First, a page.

Minotaur Books, 2016, 356 pages
The Nowhere Man is a legendary figure spoken about only in whispers. It's said that when he's reached by the truly desperate and deserving, the Nowhere Man can and will do anything to protect and save them.
But he's no legend.
Evan Smoak is a man with skills, resources, and a personal mission to help those with nowhere else to turn. He's also a man with a dangerous past. Chosen as a child, he was raised and trained as part of the off-the-books black box Orphan program, designed to create the perfect deniable intelligence assets - i.e. assassins. He was Orphan X. Evan broke with the program, using everything he learned to disappear.
Now, however, someone is on his tail. Someone with similar skills and training. Someone who knows Orphan X. Someone who is getting closer and closer. And will exploit Evan's weakness - his work as The Nowhere Man - to find him and eliminate him.
Grabbing the listener from the beginning, Orphan X is a masterful thriller, the first in Gregg Hurwitz's electrifying new series featuring Evan Smoak.
Evan Smoak is very blatantly a Jason Bourne clone. The author cites Bourne and many other fictional protagonists as inspiration in the foreword. So you know what you are in for - a super-dooper-secret agent taken off the streets as an orphan and turned into a superhero for a "black box" government outfit that's off the books and completely deniable, expandable, etc. He eventually leaves employment after suffering moral qualms about his job, and has taken up a crusader's mantle, finding people in dire straights and using his special skills to help them, ala the Equalizer.
There is nothing new here. So it's all in the story and whether Gregg Hurwitz can take a reliable and well-worn trope and make it entertaining, without being too cheesy.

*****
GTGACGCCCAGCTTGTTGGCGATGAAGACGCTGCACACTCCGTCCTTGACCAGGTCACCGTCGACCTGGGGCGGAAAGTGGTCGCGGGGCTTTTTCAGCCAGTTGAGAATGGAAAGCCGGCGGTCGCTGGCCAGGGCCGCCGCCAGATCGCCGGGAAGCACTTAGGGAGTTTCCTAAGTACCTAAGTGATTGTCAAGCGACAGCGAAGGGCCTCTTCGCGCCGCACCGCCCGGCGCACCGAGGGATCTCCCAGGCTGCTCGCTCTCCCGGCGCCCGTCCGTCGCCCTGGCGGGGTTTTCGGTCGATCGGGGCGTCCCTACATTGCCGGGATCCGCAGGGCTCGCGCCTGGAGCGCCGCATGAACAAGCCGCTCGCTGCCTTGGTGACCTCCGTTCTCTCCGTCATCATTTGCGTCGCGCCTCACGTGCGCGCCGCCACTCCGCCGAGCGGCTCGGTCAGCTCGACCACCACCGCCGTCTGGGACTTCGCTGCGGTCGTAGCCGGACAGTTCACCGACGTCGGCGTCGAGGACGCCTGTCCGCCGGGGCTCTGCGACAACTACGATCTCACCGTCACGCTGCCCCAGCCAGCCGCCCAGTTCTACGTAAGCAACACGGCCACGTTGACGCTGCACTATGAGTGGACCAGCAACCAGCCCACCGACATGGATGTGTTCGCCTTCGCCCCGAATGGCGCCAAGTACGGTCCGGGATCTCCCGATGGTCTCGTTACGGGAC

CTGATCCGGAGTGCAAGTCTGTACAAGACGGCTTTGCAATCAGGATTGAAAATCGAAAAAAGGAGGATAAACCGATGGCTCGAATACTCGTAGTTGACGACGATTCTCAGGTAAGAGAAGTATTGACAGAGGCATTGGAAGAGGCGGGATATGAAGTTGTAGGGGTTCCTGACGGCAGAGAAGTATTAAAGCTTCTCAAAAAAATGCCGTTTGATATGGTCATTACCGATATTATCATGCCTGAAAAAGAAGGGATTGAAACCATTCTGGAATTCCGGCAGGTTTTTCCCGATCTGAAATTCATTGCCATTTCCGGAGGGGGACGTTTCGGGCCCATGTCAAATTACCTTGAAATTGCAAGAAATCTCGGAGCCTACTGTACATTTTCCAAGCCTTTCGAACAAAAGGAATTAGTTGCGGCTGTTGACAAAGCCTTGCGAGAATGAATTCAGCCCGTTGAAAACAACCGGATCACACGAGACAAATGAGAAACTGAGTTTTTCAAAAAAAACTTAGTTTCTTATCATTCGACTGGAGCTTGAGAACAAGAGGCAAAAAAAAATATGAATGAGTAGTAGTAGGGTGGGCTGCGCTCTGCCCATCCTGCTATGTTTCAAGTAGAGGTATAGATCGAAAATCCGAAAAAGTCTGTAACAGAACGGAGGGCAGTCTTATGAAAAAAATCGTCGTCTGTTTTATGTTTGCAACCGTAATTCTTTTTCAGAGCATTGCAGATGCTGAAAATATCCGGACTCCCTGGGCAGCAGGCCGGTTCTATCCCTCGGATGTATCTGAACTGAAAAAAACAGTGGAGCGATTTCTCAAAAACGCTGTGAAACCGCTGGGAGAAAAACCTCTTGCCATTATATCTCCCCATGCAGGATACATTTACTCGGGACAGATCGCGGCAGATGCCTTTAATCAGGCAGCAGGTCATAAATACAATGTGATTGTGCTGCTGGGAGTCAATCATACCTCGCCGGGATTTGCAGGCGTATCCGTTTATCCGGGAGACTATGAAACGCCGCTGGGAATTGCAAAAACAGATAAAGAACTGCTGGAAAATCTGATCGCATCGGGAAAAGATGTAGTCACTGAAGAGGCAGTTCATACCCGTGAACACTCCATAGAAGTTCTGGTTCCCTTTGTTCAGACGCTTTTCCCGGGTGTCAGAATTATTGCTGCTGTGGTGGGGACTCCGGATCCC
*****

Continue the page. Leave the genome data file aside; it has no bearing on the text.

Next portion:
He does. Evan, "Orphan X," is of course practically superhuman, tougher than a roomful of Shaolin Green Beret ninja Gurkas, but Hurwitz stops just short of making him a parody (like Trevanian) or a laughably bad Gary Stu (like this piece of crap). His descriptions of Evan's martial, technical, and espionage skills have just enough of a whiff of plausibility to let you suspend disbelief, at least if you can do the same thing for other genre novels.
The first part of the book introduces us to Evan and his Batman work, helping girls enslaved by traffickers and beautiful gamblers who've gotten themselves millions of dollars in debt to the Mob. Intersecting with this improbable career path is his life in a managed apartment complex where he has to interact with a comical cast of fellow residents constantly bugging him with mundane nonsense and personal dramas. This is the "secret identity" part of Evan's life, which naturally sometimes creates conflict with his need to suddenly jump out windows and blow up bad guys.
We learn more about the government's Orphan program once Evan finds that one of his clients is not what she seems (shocker), setting him up for further conflicts with other former Orphans.
This is the first book in a series, and I liked it more than I thought I would. As I said, it's not very original, but if you like an occasional over-the-top action thriller, this is a good beach read with a likable, almost-but-not-quite ridiculous protagonist.
Also by Gregg Hurwitz: My review of Tell No Lies.
My complete list of book reviews.